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Plains Folk

Country Correspondents

Sunday morning, the Madson’s, along with Melodie and McKenzee Madson, joined Paul and Carrie for breakfast in Devils Lake. Following breakfast, Carrie and Paul went to Dave and Linda’s home, where Paul did some work on the air conditioner and got it going just in time for the warmer days ahead. Larry, Levi and Beau were at the Ludden Cemetery this weekend mowing. Jon Hansen came by and did the trimming. Would you like to help keep this looking as good as it does now? Contact any one of the Cemetery Board with your offer. Barb Eversvik and Jan Loe were at New Rockford-Sheyenne School on Monday morning to help the art department get their kiln up and running. Jan and Barb enjoyed lunch at the cafe before heading home. Beverly Bjornson enjoyed a chat over pie and coffee on Thursday at Margie Anderson’s home.

 

There you have the news from Oberon, Guelph, Sheyenne, and Pleasant Prairie, respectively. Brought to you by the country correspondents of those rural communities.

 

Country correspondents were a big part of the newspaper scene of past generations on the prairies. Often when I talk here about historical doings at the grassroots--the box socials, literary meetings, card parties, and picnics in the grove that vitalized life when things were more local--my sources are the writings of country correspondents. Such homely writers, however, are now an endangered species.

 

From the time of settlement forward, there ensued a complex process of sorting out among the communities on the land. Newspapers were key players in this process. Just as businesses appealed for custom across the countryside, newspapers sought readers. The newspapers resided in country towns of some standing in the emerging society. To solidify a reader base in the surrounding countryside, they engaged country correspondents.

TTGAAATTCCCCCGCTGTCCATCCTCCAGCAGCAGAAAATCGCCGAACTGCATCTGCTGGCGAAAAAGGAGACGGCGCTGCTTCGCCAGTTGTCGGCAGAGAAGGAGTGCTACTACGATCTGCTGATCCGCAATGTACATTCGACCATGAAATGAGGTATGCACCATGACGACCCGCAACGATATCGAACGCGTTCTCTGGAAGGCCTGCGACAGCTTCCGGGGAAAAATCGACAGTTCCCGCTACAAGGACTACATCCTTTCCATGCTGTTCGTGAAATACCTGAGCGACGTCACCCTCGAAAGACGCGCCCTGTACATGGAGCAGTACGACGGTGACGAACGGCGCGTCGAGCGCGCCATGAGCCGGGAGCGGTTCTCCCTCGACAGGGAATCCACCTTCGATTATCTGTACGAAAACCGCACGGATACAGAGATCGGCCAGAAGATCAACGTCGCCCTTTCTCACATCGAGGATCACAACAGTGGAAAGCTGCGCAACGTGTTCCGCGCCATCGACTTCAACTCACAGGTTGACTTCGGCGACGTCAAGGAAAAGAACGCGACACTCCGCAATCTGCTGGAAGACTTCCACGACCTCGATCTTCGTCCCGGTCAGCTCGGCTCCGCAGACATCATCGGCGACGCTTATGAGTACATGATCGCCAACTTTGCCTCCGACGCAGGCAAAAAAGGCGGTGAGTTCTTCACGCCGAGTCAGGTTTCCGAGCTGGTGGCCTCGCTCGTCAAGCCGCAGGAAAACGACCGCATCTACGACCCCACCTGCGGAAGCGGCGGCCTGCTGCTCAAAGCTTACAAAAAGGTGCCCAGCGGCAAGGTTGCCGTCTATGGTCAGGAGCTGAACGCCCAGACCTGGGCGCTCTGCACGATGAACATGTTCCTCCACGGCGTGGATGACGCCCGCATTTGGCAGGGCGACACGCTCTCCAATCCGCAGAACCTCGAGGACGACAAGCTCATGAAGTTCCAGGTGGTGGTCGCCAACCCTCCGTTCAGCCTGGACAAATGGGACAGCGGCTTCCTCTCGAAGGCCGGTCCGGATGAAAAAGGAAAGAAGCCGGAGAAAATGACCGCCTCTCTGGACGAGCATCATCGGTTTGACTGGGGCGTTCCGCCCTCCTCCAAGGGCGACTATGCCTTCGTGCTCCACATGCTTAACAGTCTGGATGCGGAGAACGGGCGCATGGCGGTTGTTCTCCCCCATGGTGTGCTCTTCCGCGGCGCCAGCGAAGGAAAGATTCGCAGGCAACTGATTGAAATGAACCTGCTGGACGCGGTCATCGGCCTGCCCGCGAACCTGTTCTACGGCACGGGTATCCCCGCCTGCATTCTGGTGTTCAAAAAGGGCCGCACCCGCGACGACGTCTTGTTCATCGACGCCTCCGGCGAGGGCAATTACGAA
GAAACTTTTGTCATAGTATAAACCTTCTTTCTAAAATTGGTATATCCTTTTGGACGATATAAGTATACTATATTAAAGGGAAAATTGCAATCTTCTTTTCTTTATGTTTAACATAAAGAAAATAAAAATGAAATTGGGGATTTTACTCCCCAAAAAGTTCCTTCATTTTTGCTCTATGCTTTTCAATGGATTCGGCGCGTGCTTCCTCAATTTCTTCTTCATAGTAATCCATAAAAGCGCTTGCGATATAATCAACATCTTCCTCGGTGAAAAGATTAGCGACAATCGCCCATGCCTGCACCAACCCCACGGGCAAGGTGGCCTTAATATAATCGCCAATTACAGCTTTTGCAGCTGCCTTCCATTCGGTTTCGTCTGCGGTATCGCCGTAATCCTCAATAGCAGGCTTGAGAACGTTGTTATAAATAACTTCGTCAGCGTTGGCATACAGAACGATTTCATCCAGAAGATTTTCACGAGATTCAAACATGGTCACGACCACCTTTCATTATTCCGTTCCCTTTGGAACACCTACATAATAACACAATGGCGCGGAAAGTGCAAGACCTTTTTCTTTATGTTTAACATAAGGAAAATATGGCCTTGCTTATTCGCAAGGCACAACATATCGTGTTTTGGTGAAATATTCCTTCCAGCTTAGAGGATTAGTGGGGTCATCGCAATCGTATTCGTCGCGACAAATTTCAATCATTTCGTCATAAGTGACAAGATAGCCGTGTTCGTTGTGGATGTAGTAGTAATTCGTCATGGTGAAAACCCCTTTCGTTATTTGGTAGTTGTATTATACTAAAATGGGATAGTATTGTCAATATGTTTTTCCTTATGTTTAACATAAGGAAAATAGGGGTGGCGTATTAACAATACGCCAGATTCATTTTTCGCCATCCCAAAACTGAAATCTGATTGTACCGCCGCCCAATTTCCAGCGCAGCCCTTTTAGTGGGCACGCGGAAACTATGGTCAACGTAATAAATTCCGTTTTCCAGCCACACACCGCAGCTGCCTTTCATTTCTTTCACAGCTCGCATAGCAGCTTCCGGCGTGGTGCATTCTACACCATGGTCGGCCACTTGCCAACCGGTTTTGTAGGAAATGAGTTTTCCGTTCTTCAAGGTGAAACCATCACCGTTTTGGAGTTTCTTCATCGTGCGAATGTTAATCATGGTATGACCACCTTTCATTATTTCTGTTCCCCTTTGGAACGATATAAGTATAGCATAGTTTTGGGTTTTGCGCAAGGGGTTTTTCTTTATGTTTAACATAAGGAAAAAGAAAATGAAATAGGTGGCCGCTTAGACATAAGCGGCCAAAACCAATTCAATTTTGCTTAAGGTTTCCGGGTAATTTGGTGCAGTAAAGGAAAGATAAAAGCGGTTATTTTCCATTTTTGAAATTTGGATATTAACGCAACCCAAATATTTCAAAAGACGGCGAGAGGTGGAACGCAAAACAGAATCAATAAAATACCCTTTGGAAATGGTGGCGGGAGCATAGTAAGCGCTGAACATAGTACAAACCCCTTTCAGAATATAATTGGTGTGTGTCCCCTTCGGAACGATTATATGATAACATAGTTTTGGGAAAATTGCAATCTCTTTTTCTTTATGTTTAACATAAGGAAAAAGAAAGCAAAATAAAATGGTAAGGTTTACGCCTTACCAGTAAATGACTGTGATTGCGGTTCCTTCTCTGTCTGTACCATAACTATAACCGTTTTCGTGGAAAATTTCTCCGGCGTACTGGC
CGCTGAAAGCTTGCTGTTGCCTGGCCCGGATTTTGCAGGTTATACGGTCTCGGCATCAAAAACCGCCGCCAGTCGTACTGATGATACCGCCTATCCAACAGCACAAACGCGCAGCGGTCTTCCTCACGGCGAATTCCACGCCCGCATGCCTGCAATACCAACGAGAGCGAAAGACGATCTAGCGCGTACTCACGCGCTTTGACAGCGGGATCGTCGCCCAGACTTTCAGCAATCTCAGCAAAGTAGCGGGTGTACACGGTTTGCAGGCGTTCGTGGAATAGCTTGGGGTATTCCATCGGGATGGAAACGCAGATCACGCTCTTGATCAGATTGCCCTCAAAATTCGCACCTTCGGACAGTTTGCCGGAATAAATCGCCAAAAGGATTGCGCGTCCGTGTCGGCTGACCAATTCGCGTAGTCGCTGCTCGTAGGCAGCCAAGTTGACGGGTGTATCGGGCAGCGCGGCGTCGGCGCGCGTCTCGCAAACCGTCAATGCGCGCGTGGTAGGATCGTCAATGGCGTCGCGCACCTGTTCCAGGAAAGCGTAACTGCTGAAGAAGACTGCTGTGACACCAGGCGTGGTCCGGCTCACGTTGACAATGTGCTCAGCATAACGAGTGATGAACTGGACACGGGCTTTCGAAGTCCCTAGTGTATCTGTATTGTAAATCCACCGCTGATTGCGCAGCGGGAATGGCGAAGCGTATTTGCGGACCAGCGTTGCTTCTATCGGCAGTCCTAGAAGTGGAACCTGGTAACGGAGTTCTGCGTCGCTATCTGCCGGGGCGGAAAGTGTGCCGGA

The country correspondent agreed to report the doings of people in his or her little post-office, schoolhouse, or country-church community for the town newspaper, in return for--not much, if you are of a commercial frame of mind. Seldom did money change hands in the exchange of news. The correspondent likely received the newspaper free, and perhaps a Christmas gift, from the editor.

 

The intangible rewards were much greater. The country correspondent acquired a certain status, by virtue of being in the newspaper every week--as well as by deciding who else would be. He, or, more likely, she, gained satisfaction from conferring the blessing of print on the community and its members. Most of all, I think, there was a declaration of identity implicit in the enterprise. The country correspondent declared, week after week, hey, you drive through here and may not see it, but we are a community out here, we have a name, and we care about one another.

 

I read a number of country town weeklies, and it is clear that country correspondents today are only a stubborn remnant of their once-mighty guild. Some of this has to do with the consolidation of media ownership, more of it with the decline in rural population, and also the passing of an older, literate generation.  We should do more than note the passing of the country correspondents; we should consider their place in our history and, perhaps, our present. I would love to know about, and meet, some long-term country correspondents, and would welcome word about such. We would have things to talk about, I’m sure. I am easy to find and contact.

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